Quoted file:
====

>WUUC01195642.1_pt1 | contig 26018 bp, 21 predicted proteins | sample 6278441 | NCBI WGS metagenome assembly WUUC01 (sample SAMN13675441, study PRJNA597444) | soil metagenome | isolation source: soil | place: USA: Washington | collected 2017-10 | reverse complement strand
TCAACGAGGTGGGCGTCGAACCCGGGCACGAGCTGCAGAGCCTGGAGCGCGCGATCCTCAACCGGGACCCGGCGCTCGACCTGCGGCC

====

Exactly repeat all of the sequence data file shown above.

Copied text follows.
>WUUC01195642.1_pt1 | contig 26018 bp, 21 predicted proteins | sample 6278441 | NCBI WGS metagenome assembly WUUC01 (sample SAMN13675441, study PRJNA597444) | soil metagenome | isolation source: soil | place: USA: Washington | collected 2017-10 | reverse complement strand
TCAACGAGGTGGGCGTCGAACCCGGGCACGAGCTGCAGAGCCTGGAGCGCGCGATCCTCAACCGGGACCCGGCGCTCGACCTGCGGCC